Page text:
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A 200-Year View of Japanese Industrialization

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This talk considers Japan’s industrialization in its material dimensions, inspired by recent work in ecological economics. The story that emerges is one of life at an intensification frontier. On the eve of modern industrialization, Japanese agriculture was already the world’s most intensive, producing the highest caloric yields and supporting the greatest number of people per unit of farmland. By the 1910s Japan was Asia’s first industrial country and its industrialization also showed an extreme spatial intensity combined with a distant extension of resource frontiers. This new model of industrial imperialism ended in war and the fire and atomic bombing of Japanese cities. Fifteen years later, megacity Tokyo had been rebuilt into the largest city in human history and national industrial production was accelerating at a pace never yet experienced in any country. This type of high-speed growth has since been repeated across East Asia, adapting basic material elements developed in Japan. In Japan itself, material use per capita has actually declined since 1973 and the absolute volume of material use has declined since 1991, a first for any industrialized country. In thinking about the world’s present and future industrial trajectories, there are many reasons to consider Japan.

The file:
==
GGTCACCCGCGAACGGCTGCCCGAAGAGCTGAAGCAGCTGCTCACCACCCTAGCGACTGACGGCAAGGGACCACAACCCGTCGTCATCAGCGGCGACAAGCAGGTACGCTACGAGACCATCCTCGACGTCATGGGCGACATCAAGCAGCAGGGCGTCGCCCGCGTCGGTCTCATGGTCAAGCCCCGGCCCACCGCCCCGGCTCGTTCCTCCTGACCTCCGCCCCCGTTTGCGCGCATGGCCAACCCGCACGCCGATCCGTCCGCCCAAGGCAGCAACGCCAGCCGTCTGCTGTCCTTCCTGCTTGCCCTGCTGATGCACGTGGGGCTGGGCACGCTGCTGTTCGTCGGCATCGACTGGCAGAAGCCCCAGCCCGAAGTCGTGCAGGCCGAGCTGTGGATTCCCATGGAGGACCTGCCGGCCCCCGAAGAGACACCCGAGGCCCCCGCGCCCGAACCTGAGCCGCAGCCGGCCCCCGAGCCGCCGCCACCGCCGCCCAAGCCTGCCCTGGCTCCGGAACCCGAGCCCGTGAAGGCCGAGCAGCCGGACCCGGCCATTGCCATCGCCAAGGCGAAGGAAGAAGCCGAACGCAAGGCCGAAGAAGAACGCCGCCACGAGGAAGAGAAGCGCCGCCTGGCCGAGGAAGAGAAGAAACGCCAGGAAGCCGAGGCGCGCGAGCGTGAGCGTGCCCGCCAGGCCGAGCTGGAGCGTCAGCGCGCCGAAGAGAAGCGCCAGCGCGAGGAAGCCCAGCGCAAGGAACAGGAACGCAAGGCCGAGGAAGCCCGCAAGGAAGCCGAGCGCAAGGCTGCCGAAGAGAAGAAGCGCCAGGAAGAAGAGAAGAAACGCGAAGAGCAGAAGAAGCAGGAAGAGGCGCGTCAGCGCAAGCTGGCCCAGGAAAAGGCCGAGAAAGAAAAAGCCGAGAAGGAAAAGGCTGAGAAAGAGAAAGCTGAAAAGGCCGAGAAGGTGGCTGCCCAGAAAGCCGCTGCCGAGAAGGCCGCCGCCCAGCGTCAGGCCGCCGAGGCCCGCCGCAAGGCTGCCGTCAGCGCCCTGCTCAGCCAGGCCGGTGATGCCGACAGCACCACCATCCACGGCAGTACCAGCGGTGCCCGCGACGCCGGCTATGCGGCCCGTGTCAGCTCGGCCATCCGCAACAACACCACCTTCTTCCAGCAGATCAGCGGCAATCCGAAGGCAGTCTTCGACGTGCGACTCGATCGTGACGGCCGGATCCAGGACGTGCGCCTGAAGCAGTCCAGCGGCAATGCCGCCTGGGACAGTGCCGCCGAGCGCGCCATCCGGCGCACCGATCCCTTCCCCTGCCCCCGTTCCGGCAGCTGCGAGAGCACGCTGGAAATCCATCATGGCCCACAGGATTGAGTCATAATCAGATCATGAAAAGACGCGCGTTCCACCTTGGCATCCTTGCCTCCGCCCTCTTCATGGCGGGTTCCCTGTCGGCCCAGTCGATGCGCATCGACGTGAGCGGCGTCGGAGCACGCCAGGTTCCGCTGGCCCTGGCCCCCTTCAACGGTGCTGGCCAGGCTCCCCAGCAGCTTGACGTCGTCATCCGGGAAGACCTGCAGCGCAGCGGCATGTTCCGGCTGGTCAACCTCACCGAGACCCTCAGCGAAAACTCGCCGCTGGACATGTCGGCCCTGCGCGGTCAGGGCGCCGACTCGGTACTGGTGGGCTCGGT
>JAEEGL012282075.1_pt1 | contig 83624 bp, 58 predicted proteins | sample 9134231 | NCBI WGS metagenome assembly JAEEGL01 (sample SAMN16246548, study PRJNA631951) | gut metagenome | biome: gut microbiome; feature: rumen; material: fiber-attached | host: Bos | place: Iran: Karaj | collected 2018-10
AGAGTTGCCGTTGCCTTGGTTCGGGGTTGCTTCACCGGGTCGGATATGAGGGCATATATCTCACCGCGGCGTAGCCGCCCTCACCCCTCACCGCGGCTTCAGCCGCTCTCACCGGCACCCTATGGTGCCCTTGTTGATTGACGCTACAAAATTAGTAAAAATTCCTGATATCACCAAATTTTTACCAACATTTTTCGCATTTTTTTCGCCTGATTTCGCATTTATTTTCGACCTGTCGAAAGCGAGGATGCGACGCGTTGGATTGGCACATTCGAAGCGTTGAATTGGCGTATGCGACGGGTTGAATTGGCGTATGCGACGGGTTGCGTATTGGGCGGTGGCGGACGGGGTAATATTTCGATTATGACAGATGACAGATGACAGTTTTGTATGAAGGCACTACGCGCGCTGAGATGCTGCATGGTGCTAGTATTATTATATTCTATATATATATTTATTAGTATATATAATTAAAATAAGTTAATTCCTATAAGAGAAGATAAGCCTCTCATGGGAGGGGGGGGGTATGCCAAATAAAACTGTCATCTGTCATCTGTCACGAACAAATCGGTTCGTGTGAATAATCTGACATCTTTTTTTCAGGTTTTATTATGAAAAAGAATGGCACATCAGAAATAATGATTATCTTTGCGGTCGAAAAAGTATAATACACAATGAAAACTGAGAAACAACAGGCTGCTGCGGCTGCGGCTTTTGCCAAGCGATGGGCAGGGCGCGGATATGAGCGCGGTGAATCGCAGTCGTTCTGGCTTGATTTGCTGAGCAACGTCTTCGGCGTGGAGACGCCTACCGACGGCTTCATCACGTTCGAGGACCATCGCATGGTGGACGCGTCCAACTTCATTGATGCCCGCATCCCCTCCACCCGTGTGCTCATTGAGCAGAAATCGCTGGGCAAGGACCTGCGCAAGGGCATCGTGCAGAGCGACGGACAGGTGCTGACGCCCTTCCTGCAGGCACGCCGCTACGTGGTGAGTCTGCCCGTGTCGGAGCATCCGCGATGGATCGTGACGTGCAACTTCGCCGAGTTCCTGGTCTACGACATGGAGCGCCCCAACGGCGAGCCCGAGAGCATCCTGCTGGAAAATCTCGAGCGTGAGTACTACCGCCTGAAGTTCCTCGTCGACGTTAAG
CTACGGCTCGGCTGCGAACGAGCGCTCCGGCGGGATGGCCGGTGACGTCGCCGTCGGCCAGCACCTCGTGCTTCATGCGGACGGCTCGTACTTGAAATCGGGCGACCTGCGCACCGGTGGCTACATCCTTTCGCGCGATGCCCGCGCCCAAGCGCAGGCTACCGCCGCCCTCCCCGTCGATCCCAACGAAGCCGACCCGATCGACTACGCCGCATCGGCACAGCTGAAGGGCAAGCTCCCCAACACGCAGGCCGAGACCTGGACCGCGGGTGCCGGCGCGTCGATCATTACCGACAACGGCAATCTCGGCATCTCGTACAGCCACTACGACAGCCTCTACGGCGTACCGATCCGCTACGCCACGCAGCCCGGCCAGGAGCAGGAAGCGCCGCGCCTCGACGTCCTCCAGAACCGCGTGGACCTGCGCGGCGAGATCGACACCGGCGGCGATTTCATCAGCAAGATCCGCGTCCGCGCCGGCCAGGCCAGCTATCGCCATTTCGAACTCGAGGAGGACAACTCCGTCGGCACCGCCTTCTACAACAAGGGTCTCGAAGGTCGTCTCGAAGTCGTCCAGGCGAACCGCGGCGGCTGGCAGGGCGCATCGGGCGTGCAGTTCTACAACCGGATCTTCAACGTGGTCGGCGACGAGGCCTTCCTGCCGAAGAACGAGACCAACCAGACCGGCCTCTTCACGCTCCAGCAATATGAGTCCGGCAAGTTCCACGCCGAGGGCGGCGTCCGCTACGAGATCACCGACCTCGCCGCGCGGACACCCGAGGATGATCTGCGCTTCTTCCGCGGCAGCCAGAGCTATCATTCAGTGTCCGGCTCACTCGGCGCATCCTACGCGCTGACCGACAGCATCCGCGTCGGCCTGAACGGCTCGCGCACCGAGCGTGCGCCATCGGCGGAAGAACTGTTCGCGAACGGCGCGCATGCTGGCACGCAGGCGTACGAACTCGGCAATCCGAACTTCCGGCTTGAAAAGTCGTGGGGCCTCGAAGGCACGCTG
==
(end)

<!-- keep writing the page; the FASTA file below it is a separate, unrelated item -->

Please RSVP here. This is a hybrid event with in-person attendance at the East Asia Library Room 224. Non-Stanford affiliates who wish to join in-person, please review the library visitor access page.

About the speaker:

Mark Metzler (BA, Stanford; PhD, UC Berkeley) is Professor of History and International Studies at the University of Washington and Visiting Professor at Waseda University. He is the author of Lever of Empire (UC Press, 2006), Capital as Will and Imagination (Cornell UP, 2013), and, with Simon Bytheway, Central Banks and Gold (Cornell UP, 2016). His current work (forthcoming in 2023) includes “Japan: The Arc of Industrialization” (in Laura Hein, ed., The New Cambridge History of Japan); “The Trans-Atlantic Slave Trade and the Birth of the Business Cycle” (in Robert Ingram and James Vaughn, eds., The Emergence of Capitalism); and “The 1970s Macrocycle: Eurodollars, Petrodollars, Credit Booms, and Debt Busts, 1973–1982” (in Shigeru Akita, ed., The Oil Crises and the Transformation of the International Economic Order in the 1970s.

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